De Vlieger J, Dejaegher J, Van Calenbergh F. Posterior Fossa Decompression for Chiari Malformation Type I: Clinical and Radiological Presentation, Outcome and Complications in a Retrospective Series of 105 Procedures. Acta Neurol Belg. 2019;119(2):245-252. PubMed PMID: 30737652.
* Article titles in AMA citation format should be in sentence-case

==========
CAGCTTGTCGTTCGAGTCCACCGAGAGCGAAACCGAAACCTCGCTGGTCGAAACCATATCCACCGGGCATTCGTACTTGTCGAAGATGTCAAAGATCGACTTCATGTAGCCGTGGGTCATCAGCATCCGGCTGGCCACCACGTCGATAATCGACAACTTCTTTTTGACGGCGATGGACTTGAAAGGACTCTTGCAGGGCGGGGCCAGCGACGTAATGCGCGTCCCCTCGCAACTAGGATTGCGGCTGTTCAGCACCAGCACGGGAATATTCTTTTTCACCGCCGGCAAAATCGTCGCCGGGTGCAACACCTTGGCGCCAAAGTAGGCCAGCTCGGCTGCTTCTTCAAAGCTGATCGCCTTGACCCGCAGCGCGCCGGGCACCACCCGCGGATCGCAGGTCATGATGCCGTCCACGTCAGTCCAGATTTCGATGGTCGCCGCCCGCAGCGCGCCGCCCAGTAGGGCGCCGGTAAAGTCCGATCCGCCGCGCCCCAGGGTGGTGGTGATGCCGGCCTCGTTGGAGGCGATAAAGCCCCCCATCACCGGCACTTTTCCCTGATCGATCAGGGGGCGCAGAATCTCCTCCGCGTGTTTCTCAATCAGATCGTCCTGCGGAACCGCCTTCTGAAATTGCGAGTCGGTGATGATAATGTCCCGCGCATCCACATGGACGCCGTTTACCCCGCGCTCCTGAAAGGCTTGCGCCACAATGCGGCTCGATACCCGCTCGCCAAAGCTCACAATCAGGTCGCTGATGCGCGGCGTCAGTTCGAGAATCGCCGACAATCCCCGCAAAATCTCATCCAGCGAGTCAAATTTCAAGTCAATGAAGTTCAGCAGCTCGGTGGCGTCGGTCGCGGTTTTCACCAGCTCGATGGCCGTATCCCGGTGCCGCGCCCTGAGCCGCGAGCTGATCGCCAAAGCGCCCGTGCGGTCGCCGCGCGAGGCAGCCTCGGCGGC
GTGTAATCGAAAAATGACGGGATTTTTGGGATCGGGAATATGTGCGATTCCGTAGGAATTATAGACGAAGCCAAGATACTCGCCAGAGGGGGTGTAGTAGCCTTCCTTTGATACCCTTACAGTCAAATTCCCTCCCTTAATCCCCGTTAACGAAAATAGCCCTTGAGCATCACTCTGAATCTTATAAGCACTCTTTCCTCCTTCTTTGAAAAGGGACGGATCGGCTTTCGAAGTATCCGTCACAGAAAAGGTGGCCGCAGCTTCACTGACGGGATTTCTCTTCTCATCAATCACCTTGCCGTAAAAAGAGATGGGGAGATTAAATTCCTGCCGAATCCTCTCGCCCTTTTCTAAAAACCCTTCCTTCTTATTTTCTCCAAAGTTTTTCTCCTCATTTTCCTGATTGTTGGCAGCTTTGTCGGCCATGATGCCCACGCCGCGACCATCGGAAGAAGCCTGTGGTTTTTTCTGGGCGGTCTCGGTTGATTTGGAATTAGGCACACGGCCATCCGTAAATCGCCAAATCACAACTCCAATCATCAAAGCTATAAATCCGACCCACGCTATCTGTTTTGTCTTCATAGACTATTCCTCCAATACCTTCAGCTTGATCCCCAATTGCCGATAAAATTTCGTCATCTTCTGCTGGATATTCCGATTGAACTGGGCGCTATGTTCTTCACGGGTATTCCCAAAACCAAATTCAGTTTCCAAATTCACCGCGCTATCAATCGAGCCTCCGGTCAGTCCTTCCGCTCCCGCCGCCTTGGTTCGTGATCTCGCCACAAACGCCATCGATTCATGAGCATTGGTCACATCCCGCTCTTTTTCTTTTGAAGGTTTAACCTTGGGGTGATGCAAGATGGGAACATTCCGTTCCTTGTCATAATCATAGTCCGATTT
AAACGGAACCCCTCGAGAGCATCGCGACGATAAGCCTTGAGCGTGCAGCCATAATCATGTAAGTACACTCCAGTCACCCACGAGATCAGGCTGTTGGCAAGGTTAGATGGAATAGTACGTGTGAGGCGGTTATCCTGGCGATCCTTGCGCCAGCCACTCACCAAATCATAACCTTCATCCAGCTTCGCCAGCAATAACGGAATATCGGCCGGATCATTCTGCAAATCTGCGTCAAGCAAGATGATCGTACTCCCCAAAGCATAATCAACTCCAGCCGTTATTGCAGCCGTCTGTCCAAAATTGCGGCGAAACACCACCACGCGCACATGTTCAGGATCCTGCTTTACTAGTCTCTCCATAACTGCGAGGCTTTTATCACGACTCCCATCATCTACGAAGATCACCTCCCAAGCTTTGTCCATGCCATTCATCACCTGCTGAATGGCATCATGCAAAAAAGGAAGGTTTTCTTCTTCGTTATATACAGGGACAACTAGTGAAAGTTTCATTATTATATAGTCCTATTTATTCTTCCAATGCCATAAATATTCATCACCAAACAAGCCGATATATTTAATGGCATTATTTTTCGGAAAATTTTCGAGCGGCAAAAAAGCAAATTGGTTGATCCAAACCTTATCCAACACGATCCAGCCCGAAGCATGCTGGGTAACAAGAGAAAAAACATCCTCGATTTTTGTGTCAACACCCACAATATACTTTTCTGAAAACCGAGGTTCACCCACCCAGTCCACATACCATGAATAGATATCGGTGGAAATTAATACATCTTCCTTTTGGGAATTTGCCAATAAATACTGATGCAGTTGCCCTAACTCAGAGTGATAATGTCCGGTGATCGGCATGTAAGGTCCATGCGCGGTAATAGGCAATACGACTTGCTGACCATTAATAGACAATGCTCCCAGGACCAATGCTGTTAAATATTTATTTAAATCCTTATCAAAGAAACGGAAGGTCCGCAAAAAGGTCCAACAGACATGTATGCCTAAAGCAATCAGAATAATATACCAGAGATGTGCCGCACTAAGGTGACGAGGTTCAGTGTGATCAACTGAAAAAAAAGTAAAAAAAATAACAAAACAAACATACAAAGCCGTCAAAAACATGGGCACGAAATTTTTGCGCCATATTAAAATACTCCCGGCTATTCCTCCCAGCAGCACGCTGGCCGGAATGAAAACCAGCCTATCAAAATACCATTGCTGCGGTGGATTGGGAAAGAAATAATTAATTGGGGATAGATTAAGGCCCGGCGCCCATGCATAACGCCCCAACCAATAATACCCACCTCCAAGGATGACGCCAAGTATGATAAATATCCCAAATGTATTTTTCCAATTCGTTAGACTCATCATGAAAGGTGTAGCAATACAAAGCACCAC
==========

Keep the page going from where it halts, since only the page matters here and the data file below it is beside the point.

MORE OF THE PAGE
TY - JOUR T1 - Posterior fossa decompression for Chiari malformation type I: clinical and radiological presentation, outcome and complications in a retrospective series of 105 procedures. AU - De Vlieger,J, AU - Dejaegher,J, AU - Van Calenbergh,F, Y1 - 2019/02/08/ PY - 2018/05/21/received PY - 2019/01/25/accepted PY - 2019/2/10/pubmed PY - 2019/12/27/medline PY - 2019/2/10/entrez KW - Chiari malformation type I KW - Clinical presentation KW - Posterior fossa decompression KW - Safety SP - 245 EP - 252 JF - Acta neurologica Belgica JO - Acta Neurol Belg VL - 119 IS - 2 N2 - OBJECTIVE: Determining clinical and radiological characteristics, complication rates and outcome for patients undergoing posterior fossa decompression (PFD) and duraplasty for Chiari malformation type I (CM-I). METHODS AND MATERIALS: Retrospective, single-university hospital study of all PFDs for CM-I between January 1995 and December 2016. RESULTS: PFD was performed in 105 patients with CM-I (n = 105), of whom 62 suffered from associated syringomyelia and 37 were pediatric cases. There was a female preponderance in the syringomyelia, non-syringomyelia, pediatric and adult groups (62.9%, 65.1%, 54.1% and 69.1%, respectively). Mean age at diagnosis was higher in the syringomyelia group (32.3 versus 26.9 years, p = 0.06) and in both groups delay for diagnosis was long (33.4 and 47.1 months, p = 0.50). Headache during Valsalva maneuver and on exertion was significantly more present in the non-syringomyelia group (27.9% versus 16.1%, p < 0.0001 and 39.5% versus 11.3%, p = 0.0009); cranial nerve dysfunction and cerebellar signs did not differ significantly (p = 0.07 and p = 0.53). Spinal cord syndrome was significantly more present in the syringomyelia group (72.6% versus 25.6%, p < 0.0001). Scoliosis was present in five patients, of whom four had syringomyelia. Duraplasty was performed in 101 surgeries. For 100 patients, PFD was the primary treatment of CM-I; 2 patients had previously undergone syrinx drainage and 3 ventriculoperitoneal shunting for hydrocephalus. Only one patient presented with hydrocephalus. Duraplasty (n = 101) was complicated by CSF leak in 4.0% (n = 4), symptomatic pseudomeningocele in 4.0% (n = 4), aseptic meningitis in 2.0% (n = 2) and hydrocephalus in 1.0% (n = 1). Osseous decompression without duraplasty was performed in only four highly selected patients, not allowing a comparative analysis with duraplasty. Post-operative symptom improvement is reported for 67.3% of all patients and stabilization of symptoms in 23.9%. Symptom improvement was significantly more frequent in the non-syringomyelia group (p = 0.03). Outcome seemed similarly good in the pediatric and the adult groups. CONCLUSION: PFD performed with duraplasty is a safe procedure. The majority of patients do report symptom stabilization or improvement. Non-syringomyelia patients reported significantly more frequent improvement of clinical symptoms. SN - 2240-2993 UR - https://www.unboundmedicine.com/medline/citation/30737652/Posterior_fossa_decompression_for_Chiari_malformation_type_I:_clinical_and_radiological_presentation_outcome_and_complications_in_a_retrospective_series_of_105_procedures_ L2 - https://dx.doi.org/10.1007/s13760-019-01086-7 DB - PRIME DP - Unbound Medicine ER -